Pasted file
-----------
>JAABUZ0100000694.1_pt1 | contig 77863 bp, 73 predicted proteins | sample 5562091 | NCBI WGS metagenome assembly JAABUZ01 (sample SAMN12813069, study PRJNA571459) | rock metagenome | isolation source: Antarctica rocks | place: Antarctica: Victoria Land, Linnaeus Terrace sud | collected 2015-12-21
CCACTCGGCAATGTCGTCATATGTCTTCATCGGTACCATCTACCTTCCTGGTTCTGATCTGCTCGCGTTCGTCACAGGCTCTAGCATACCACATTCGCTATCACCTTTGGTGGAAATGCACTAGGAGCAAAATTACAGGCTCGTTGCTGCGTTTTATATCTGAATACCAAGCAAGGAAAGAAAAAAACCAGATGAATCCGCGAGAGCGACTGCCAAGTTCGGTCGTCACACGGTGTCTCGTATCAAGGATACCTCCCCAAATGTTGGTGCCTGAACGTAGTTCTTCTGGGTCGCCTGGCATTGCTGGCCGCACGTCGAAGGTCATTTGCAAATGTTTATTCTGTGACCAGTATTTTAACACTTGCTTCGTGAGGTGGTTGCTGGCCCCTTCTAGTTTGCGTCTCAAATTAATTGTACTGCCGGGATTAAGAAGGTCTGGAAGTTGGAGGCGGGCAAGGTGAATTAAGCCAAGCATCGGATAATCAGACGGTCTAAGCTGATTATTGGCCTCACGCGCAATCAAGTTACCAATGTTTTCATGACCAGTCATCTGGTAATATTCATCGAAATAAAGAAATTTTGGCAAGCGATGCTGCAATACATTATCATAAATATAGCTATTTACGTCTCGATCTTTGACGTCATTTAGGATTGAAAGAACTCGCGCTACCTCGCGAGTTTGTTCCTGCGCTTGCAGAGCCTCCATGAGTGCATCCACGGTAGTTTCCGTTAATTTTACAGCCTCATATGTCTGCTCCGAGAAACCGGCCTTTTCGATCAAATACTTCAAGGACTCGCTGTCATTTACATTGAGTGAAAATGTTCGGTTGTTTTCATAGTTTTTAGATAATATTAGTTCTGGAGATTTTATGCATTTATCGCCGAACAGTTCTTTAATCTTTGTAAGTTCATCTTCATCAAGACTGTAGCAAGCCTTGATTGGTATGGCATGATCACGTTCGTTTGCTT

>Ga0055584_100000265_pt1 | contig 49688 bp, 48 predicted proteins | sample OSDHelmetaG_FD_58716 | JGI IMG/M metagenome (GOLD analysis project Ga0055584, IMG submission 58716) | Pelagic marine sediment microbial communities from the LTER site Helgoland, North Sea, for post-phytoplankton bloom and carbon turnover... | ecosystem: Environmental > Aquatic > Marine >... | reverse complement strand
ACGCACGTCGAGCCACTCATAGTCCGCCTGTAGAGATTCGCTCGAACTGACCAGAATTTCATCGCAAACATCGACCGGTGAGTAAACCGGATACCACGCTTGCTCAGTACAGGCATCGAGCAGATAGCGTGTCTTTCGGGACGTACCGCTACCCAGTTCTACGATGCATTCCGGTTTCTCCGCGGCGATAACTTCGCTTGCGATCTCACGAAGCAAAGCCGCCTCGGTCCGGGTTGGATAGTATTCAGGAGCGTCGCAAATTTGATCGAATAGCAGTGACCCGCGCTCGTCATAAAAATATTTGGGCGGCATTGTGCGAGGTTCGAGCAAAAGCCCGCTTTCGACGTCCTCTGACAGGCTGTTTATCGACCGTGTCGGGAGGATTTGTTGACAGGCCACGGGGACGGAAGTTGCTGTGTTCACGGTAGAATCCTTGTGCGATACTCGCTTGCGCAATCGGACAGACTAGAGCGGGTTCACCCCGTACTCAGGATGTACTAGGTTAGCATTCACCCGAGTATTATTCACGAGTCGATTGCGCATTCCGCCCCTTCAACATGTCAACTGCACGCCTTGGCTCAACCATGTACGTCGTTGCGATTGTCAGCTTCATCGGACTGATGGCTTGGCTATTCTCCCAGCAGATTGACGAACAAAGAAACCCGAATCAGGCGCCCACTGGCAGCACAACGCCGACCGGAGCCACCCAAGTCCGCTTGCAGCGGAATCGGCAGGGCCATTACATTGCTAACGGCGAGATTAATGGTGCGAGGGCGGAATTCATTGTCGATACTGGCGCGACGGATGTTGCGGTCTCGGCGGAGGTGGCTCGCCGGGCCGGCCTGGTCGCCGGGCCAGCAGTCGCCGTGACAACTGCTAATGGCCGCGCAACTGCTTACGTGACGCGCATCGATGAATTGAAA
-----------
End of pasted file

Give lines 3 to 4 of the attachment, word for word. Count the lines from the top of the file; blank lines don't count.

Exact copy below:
>Ga0055584_100000265_pt1 | contig 49688 bp, 48 predicted proteins | sample OSDHelmetaG_FD_58716 | JGI IMG/M metagenome (GOLD analysis project Ga0055584, IMG submission 58716) | Pelagic marine sediment microbial communities from the LTER site Helgoland, North Sea, for post-phytoplankton bloom and carbon turnover... | ecosystem: Environmental > Aquatic > Marine >... | reverse complement strand
ACGCACGTCGAGCCACTCATAGTCCGCCTGTAGAGATTCGCTCGAACTGACCAGAATTTCATCGCAAACATCGACCGGTGAGTAAACCGGATACCACGCTTGCTCAGTACAGGCATCGAGCAGATAGCGTGTCTTTCGGGACGTACCGCTACCCAGTTCTACGATGCATTCCGGTTTCTCCGCGGCGATAACTTCGCTTGCGATCTCACGAAGCAAAGCCGCCTCGGTCCGGGTTGGATAGTATTCAGGAGCGTCGCAAATTTGATCGAATAGCAGTGACCCGCGCTCGTCATAAAAATATTTGGGCGGCATTGTGCGAGGTTCGAGCAAAAGCCCGCTTTCGACGTCCTCTGACAGGCTGTTTATCGACCGTGTCGGGAGGATTTGTTGACAGGCCACGGGGACGGAAGTTGCTGTGTTCACGGTAGAATCCTTGTGCGATACTCGCTTGCGCAATCGGACAGACTAGAGCGGGTTCACCCCGTACTCAGGATGTACTAGGTTAGCATTCACCCGAGTATTATTCACGAGTCGATTGCGCATTCCGCCCCTTCAACATGTCAACTGCACGCCTTGGCTCAACCATGTACGTCGTTGCGATTGTCAGCTTCATCGGACTGATGGCTTGGCTATTCTCCCAGCAGATTGACGAACAAAGAAACCCGAATCAGGCGCCCACTGGCAGCACAACGCCGACCGGAGCCACCCAAGTCCGCTTGCAGCGGAATCGGCAGGGCCATTACATTGCTAACGGCGAGATTAATGGTGCGAGGGCGGAATTCATTGTCGATACTGGCGCGACGGATGTTGCGGTCTCGGCGGAGGTGGCTCGCCGGGCCGGCCTGGTCGCCGGGCCAGCAGTCGCCGTGACAACTGCTAATGGCCGCGCAACTGCTTACGTGACGCGCATCGATGAATTGAAA